must and will eventually decide for themselves
and to suit themselves, no matter what Congress
may do. But for this territorial question there
would be very little difRculty in settling the other
matters in controversy. The Abolitionists could
never endanger the peace of the country or the
existence of the Union by the agitation of the
slavery question in the District of Columbia by
itself, or in the dock-yards, forts, and arsenals in



the slaveholding States, or upon the fugitive slave
law, or upon any minor issue, or upon them all
together, if the territorial question could be finally
and irrevocably settled.

I repeat, it was the repudiation of the policy of
the Missouri compromise, the refusal to apply it
to the territory acquired from Mexico, when of-
fered by me, and supported by the whole South,
in August, 1848, which reopened the agitation
and revived the Missouri controversy. The com-
promise of 1820 once repudiated, the policy of an
equitable partition of the territory abandoned, the
proposition to extend it to the Pacific being re-
jected, and the origmal controversy reopened with
increased bitterness, each party threw itself back
on its original extreme position — the one demand-
ing its exclusion everywhere, and the other in-
sisting upon its right to go everywhere in the
Territories, Tegardless of the wishes of the people
inhabiting them. All the arguments,p7-o and con.,
used in 1819-20 were repeated in 1849-50. The
question was the same, and the relative position of
the two sections the same.

Such was the condition of things at the open-
ing of the session of 1849-50, when Mr. Clay
resumed his seat in this body.

The purest patriots in tiie land had become
alarmed for the fate of the Republic. The im-
mortal Clay, whose life had been devoted to the
rights, interests, and glory of his country, had
retired to the shades of Ashland to prepare for an-
other and a better world. When, in his retirement,
hearing the harsh and discordant notes of sec-
tional strife and disunion, he consented, at the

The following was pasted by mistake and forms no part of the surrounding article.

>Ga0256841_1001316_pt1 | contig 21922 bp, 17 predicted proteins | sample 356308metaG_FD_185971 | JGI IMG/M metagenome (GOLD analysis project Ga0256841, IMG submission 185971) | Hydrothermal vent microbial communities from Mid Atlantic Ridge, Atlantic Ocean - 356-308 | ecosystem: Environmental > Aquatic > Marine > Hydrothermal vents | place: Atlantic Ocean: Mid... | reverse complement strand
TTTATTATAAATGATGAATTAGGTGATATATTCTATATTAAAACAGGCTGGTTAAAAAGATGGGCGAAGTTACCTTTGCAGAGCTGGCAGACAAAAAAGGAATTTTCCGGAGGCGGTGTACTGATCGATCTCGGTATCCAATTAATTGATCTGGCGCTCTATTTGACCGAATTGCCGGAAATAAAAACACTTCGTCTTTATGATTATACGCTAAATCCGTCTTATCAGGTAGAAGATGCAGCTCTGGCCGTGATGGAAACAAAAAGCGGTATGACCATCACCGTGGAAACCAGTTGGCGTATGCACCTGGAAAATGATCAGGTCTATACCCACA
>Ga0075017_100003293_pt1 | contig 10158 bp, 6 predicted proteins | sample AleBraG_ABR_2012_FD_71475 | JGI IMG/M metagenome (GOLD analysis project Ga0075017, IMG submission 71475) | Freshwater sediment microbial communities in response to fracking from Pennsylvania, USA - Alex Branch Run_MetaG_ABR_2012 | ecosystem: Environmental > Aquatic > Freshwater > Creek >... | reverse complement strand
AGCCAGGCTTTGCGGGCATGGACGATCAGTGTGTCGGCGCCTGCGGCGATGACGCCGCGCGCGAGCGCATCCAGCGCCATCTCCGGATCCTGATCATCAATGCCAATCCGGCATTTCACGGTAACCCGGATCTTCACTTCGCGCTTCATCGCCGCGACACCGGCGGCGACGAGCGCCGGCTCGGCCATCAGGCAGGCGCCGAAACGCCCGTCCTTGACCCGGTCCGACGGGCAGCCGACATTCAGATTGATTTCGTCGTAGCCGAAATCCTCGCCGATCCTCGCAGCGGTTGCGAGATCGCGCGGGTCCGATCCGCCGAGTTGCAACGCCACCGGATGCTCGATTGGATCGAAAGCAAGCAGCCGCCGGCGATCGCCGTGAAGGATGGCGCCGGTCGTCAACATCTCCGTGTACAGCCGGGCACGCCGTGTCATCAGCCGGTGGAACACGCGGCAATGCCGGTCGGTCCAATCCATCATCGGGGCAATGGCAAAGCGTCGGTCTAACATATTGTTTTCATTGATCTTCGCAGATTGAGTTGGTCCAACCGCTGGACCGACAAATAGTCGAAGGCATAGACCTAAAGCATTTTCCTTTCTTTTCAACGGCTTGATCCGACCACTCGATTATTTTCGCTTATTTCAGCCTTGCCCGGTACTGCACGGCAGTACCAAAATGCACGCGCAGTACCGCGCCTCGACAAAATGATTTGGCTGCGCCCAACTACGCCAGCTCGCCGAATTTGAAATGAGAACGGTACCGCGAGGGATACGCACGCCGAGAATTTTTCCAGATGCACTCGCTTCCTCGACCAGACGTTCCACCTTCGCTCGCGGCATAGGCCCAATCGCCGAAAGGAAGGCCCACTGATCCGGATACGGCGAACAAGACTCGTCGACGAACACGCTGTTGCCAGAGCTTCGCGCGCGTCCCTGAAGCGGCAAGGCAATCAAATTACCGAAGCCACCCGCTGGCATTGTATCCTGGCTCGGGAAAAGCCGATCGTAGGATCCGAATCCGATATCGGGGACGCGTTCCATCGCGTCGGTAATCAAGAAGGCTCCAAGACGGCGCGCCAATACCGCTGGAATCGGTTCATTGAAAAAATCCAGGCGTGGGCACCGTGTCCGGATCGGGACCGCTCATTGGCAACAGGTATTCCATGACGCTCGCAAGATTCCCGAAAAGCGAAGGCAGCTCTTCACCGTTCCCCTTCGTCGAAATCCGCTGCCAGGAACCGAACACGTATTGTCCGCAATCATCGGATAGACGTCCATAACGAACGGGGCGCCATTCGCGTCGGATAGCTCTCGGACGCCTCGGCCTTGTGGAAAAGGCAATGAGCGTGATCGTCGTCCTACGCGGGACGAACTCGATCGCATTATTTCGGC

earnest solicitation of his countrymen, to resume
his seat in the Senate, the theater of his great
deeds, to see if, by his experience, his wisdom,
the renown of his great name, and his strong hold
upon the confidence and affections of the Ameri-
can people, he could not do something to restore
peace to a distracted country. From the moment
of his arrival among us he became, by common
consent, and as a matter of course, the leader of
the Union men. His first idea was to revive and
extend to the Pacificocean the Missouri compro-
mise line, with the same understanding and legal
effect in which it had been adopted in 1820, and
continued through Texas in 1845. I was one of
his humble followers and trusted friends in en-
deavoring to carry out that policy, and in connec-
tion with others, at his special request, carefully
canvassed both Houses of Congress to ascertain
whether it was possible to obtain a majority vote
in each House for the measure. We found no dif-
ficulty with the southern Senators and Repre-
sentatives, and could secure the cooperation of a
minority from the North; but not enough to give
us a majority in both Houses. Hence the Mis-
souri compromise was abandoned by its friends,
nor from choice, but from ikability to carry it
into effect in good faith. It was with extreme re-
luctance that Mr. Clay, and those of us who acted
with him and shared his confidence, were lirought
to the conclusion that v/e must abandon, from in-
ability to carry out, the line of policy which had
saved the Union in 1820, and given peace to the
country for many happy years.

Finding ourselves unable to maintain that pol-



4



cy, we yielded to a stern necessity, and turned I to open and proti'Ct tlio nmtes of emigration and
ur attention to the discovery of some other plan i travel to California and Oregon could not be de-
_y which the existing difficulties could be settled, i nied. The measure could not be postponed longer
and future troubles avoided. I need not detail the I without endangering the peace of the frontier set-
circumstances under which Mr. Clay brought for- : tlements, and incurring the hazards of an Indian
ward his plan of adjustment, which received the ! war, growing out of the constant collisions be-
sanction of the two Houses of Congress and the I tween the emigrants and the Indian tribes through
approbation of the American people, and is famil- | whose country they were compellc'd to pass,
iarly known as the compromise measures of 1850. 1 Early in December, 1853, Senator Dodge, of
These measures were designed to accomplish the i Iowa, introduced a bill for the organization of the
same results as the act of 182(), but in a different : Territory of Nebraska, which was referred to the
mode. The leading feature and chief merit of Committee on Territories, of which I was chair-
each was to banish the slavery agitation from the man. The committee did not volunteer their ser-